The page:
The issue is not whether a vertical line should be defined as having infinite slope, but whether it is defined that way, which would require an authoritative reference, none of the above suffice. Paul August 05:36, 3 January 2006 (UTC)

Actually, the original issue was whether or not the reason given for why vertical lines have no slope makes sense. It seems it doesn't, no one is suggesting that it does, so I'm going to reword it. This is a matter of incoherence, not a matter of authority or existance. Of course, I might also like to make some statement affirming the sanity and utility of 'infinite slope'. However, I won't unless I can find a reputable enough source which uses it. If there isn't such a source then I agree that the article doesn't need to waste space talking about an unused concept. --Intangir 14:30, 3 January 2006 (UTC)

All I've found is information on projective geometry and infinite slopes. However, I don't really care about the one point compactification very much at the moment, so I'm not going to bother writing a section on infinite slopes. As a final thought, the statement that y=∞x is the same as y=−∞x definitely does not imply that unbounded slopes are meaningless. The irrelevance of sign is just the insight that a vertical line is the one kind of line which can be thought of as both sloping down and sloping up. --Intangir 16:17, 3 January 2006 (UTC)


I have seen the term "angular coefficient" used for "slope" (e.g. in nuclear physics). Should that be mentioned in the definition?


My teacher asked me, and I) am wondering, why is M used to represent slope? Billvoltage 19:54, 29 September 2006 (UTC)

Why not? Seriusly, who knows, it's just a convention and as such has no real reason behind it. 14:47, 23 October 2007 (UTC)

Actually, there is a reason. These concepts come from France and in french the word for "go up" is "Monter." Like an ode to the history of slope, we use the letter "m." Funny fact though: if you go an look in a mathematics book from France, slope will be designated by a "s" because it has been Americanized.

The term "Americanized" means "made American", which refers to something from that continent. You probably meant the language spoken in the USA, and no, I have no idea of what term would apply for that =/ But since "slope" is from the English language (spoken in the American countries that use it, like USA or Canada, but also in the UK, Ireland, etc.) I'd also like to know how to express that. In Spanish at least it's called "anglificar" (anglify). (talk) 13:59, 26 October 2010 (UTC)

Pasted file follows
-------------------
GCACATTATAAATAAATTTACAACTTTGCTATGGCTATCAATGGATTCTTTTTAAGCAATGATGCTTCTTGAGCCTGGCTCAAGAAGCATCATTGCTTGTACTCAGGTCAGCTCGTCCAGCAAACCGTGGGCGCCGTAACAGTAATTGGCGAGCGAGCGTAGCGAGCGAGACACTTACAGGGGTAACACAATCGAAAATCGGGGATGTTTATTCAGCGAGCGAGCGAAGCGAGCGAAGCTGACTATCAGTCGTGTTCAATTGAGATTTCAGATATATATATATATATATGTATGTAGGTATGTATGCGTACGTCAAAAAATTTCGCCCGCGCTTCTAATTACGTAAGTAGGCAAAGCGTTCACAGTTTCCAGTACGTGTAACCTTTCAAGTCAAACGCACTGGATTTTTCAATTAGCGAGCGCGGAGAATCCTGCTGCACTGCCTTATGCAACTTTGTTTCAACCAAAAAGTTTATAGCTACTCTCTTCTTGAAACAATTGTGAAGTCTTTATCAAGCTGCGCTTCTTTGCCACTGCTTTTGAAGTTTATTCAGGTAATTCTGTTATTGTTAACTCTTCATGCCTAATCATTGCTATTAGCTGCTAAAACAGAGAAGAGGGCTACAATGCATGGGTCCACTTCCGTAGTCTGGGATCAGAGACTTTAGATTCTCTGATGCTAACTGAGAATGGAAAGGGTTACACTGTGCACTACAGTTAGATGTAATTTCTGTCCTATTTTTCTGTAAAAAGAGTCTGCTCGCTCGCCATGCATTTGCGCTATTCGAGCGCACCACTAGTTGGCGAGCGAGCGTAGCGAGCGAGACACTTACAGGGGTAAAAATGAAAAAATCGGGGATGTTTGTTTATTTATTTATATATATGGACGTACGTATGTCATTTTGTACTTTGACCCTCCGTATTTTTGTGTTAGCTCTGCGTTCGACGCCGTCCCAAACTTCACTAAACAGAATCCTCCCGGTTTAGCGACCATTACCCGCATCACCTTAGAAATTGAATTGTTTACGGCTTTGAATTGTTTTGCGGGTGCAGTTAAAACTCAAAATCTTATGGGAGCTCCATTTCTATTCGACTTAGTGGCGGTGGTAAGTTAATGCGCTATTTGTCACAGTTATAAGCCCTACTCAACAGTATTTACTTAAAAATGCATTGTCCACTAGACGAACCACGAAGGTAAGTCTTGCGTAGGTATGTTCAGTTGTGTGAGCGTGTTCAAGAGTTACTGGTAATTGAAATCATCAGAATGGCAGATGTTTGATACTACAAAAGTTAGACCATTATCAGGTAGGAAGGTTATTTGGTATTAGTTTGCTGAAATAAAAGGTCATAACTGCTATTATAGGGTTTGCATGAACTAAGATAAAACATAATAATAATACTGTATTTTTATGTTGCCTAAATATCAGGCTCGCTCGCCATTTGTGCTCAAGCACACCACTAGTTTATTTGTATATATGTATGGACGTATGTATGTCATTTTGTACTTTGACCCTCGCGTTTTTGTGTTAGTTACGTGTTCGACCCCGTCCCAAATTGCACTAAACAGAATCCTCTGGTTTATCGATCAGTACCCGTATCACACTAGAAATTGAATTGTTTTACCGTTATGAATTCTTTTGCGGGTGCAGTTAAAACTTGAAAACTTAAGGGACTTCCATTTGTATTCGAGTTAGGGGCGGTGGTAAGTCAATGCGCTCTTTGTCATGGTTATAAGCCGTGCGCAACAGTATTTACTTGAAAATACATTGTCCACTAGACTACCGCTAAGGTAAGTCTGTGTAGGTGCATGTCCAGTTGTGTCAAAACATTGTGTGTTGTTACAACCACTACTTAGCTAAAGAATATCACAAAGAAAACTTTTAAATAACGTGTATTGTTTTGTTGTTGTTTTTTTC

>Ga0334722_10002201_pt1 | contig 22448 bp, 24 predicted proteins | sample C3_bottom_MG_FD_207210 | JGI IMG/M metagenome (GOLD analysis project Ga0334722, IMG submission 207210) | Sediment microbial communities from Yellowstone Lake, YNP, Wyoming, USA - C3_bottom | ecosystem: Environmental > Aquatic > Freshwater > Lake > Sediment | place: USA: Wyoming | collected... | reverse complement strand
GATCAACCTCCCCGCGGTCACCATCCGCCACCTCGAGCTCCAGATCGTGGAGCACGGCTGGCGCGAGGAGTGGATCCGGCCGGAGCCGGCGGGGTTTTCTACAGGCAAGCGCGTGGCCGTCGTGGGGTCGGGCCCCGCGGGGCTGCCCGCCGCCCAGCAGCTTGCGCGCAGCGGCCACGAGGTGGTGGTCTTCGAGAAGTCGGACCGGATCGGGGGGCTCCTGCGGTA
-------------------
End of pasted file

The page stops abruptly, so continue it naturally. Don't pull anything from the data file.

Why Calculus is Necessary

I'm confused about why the section is called that, or why there's a section separation at all —The preceding unsigned comment was added by (talkcontribs) 03:09, 9 October 2006 (UTC)

  • That makes sense to me - I went ahead and deleted the section header. Next time, you can feel free to be bold and do it yourself! (ESkog)(Talk) 03:20, 9 October 2006 (UTC)

0 or undefined

I cannot understan why it changes if the line's vertical or horizontal. The slope is either 0 or undefined. --Unsigned by User:AgentPeppermint at 11:02, 22 November 2006

Point-slope form

Shouldn't the section on point slope form in this page be moved to the point slope form page? Right now, this page contains (IMHO), off-topic information when a link could suffice, and the point slope form page is seriously lacking in necessary and relevant information --unsigned

You can copy some info from here to there. I don't think though that the point-slope formula is off-topic in the slope article. Oleg Alexandrov (talk) 02:16, 16 June 2007 (UTC)

who idcovered slope and wen very important plz help immediately —Preceding unsigned comment added by (talk) 01:25, 9 December 2008 (UTC)


Do you think y=kx should be added to represent the slope without the intercept? I mean, it's still used as an equation. Write back with what you think on this. :-)

Geometry Section

The following statement should be qualified. Two lines are parallel if and only if their slopes are equal and they are not coincident or if they both are vertical and therefore have undefined slopes.

It should read something like this: For a single plane, two lines are parallel if and only if their slopes are equal and they are not coincident or if they both are vertical and therefore have undefined slopes.

Otherwise, the reader must infer from x and y that we are restricted to a single plane. However, there are an infinite number of planes through the z-axis for which lines with the same slope would not be parallel.

Kananaskis (talk) 05:02, 9 July 2009 (UTC)

Link to Grade (slope)

{{#invoke:Hatnote|hatnote}} —was added at top of article. Took some time to get around disambiguation et al to find the correct article for term as used in nomenclature of earth sciences, environmental design, and civil engineering. Not vandalism, Thank you----Look2See1 t a l k → 20:41, 25 May 2010 (UTC)